Use this URL to cite or link to this record in EThOS: http://ethos.bl.uk/OrderDetails.do?uin=uk.bl.ethos.571481
Title: Id proteins in the regulation of mammalian cell cycle, growth and survival
Author: Kyei, Foster
Awarding Body: University of Essex
Current Institution: University of Essex
Date of Award: 2012
Availability of Full Text:
Access from EThOS:
Abstract:
Members of the Id family of helix-loop-helix protein function as antagonists of several classes of transcription factor. Numerous studies have documented how Id proteins affect mammalian cell growth and survival. However, it is not known how these effects are influenced by cell lineage and tumourigenic conversion. This research aimed to investigate Id proteins on growth and survival by gain- and loss-of-function analysis in a diverse range of mammalian cell lines representing both primary and immortalised/tumourigenic cell lines of different lineages. By using automated image analysis software (CellProfiler Analyst), cell cycle and apoptosis profiles of cell populations transfected with either Id protein or an Id protein antagonist including siRNA down-regulation of Id proteins have been investigated. Also, cell viability analysis with MTT assay was evaluated. The study also employed flow cytometric analysis using a mitochondrial membrane-potential marker of viable cells (DiOC6) and Propidium Iodide (PI) as a marker of non- viable necrotic cells. The data showed that Id3 is pro-apoptotic in normal and tumourigenic cells of embryonic and epithelial lineages. Over-expression of Id3 also arrested growth in non-tumourigenic embryonic fibroblasts and tumourigenic colon cancer cells. Analyses of loss-or gain-of- function mutants of Id proteins suggest that Id2 Ala5 may be loss-of-function mutant in non- tumourigenic cell lines of embryonic lineage. The study revealed that Id2 Asp5 may be a loss-of-function mutant in tumourigenic cell lines of both embryonic and epithelial lineages. Id2 HE also behaved as a null mutant in both non-tumourigenic and tumourigenic cells representing embryonic and epithelial lineages. Data obtained also implicate Id3 Asp5 as a gain-of-function mutant whilst Id3 Ala5 may represent a loss-of-function mutant in non- tumourigenic and tumourigenic cells of different lineages. Another important finding was that Id protein antagonist (aHLH) induced apoptosis and impaired cell growth irrespective of the cell lineage and tumourigenic conversion. The effects on cell growth and survival following down-regulation of Idl, Id2 and Id3 differ in embryonic, epithelial and endothelial cells. The study also suggests that cell death as a result of Id2 knock-down may occur via a different mechanism. The results reveal distinct functions of Id proteins in normal, tumourigenic and primary cells of different lineages, suggesting that Id protein functions are dependent on cell lineage and tumourigenic properties.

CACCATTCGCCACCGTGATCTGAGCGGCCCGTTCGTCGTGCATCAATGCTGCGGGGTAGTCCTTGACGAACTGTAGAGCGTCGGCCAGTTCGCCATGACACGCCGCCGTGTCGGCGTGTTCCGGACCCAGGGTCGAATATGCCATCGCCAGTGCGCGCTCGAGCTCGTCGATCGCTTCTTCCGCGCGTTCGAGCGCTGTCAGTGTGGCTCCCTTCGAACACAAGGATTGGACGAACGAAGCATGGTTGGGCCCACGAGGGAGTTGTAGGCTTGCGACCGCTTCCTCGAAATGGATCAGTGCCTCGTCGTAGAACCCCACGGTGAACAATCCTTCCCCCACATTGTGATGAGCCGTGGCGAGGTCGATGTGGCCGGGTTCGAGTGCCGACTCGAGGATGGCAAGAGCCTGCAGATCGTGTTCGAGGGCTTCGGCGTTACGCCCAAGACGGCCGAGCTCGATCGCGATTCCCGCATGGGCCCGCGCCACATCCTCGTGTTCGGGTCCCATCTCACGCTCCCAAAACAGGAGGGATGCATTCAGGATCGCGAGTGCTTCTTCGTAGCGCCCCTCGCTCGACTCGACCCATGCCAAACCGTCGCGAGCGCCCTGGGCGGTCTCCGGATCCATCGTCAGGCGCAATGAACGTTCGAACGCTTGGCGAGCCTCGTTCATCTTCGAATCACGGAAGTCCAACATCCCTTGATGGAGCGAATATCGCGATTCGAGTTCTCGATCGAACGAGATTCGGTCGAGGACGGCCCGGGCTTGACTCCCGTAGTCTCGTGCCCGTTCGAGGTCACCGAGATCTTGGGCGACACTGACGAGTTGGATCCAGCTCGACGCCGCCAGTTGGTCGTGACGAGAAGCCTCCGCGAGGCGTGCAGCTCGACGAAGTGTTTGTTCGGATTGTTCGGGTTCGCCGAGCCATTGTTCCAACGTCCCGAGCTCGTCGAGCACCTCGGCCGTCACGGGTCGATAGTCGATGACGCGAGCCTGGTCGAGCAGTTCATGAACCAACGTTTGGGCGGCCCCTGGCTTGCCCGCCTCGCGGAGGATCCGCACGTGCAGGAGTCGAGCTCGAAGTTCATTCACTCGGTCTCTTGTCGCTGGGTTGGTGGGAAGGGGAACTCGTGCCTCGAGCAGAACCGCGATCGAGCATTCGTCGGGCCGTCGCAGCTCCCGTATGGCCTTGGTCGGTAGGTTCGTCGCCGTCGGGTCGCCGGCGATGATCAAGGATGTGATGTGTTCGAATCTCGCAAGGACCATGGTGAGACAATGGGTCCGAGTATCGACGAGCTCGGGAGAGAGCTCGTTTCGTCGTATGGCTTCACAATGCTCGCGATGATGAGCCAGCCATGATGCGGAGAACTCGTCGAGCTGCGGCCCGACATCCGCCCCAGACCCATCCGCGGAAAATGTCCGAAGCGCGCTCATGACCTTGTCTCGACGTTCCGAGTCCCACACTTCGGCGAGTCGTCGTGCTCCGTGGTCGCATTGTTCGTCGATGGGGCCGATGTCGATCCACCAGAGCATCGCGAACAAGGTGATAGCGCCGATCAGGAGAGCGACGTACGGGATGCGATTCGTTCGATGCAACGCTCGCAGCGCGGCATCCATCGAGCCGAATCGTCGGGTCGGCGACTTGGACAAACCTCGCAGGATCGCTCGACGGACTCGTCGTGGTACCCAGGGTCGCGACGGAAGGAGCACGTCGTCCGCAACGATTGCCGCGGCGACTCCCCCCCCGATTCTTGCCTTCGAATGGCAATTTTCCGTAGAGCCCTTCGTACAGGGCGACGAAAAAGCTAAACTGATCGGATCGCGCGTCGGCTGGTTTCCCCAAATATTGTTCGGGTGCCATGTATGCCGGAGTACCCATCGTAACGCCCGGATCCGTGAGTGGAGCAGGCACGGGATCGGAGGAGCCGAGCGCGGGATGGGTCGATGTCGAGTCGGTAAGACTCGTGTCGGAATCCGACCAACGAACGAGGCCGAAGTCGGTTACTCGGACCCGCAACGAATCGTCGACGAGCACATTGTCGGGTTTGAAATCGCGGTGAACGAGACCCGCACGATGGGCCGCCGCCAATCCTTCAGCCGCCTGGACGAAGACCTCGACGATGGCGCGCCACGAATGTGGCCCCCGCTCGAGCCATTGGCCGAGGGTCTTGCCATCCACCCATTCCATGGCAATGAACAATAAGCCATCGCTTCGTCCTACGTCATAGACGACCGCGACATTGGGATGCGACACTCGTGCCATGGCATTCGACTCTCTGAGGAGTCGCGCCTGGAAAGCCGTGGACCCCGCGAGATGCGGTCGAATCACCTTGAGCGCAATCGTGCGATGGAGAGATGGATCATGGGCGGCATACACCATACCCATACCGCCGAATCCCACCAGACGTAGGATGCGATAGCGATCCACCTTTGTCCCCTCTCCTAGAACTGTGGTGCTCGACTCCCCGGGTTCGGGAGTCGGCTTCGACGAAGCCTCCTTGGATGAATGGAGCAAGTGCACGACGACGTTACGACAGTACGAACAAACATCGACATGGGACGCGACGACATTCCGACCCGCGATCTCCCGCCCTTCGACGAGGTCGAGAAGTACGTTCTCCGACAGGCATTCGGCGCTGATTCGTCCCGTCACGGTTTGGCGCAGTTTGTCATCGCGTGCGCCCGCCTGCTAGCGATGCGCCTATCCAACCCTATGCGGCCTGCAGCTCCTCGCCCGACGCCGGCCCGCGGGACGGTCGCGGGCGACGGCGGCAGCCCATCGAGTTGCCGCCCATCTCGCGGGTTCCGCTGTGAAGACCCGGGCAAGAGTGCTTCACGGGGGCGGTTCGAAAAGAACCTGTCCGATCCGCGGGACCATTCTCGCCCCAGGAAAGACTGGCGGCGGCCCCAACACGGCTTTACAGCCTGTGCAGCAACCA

Supervisor: Not available Sponsor: Not available
Qualification Name: Thesis (Ph.D.) Qualification Level: Doctoral
EThOS ID: uk.bl.ethos.571481  DOI: Not available
Share: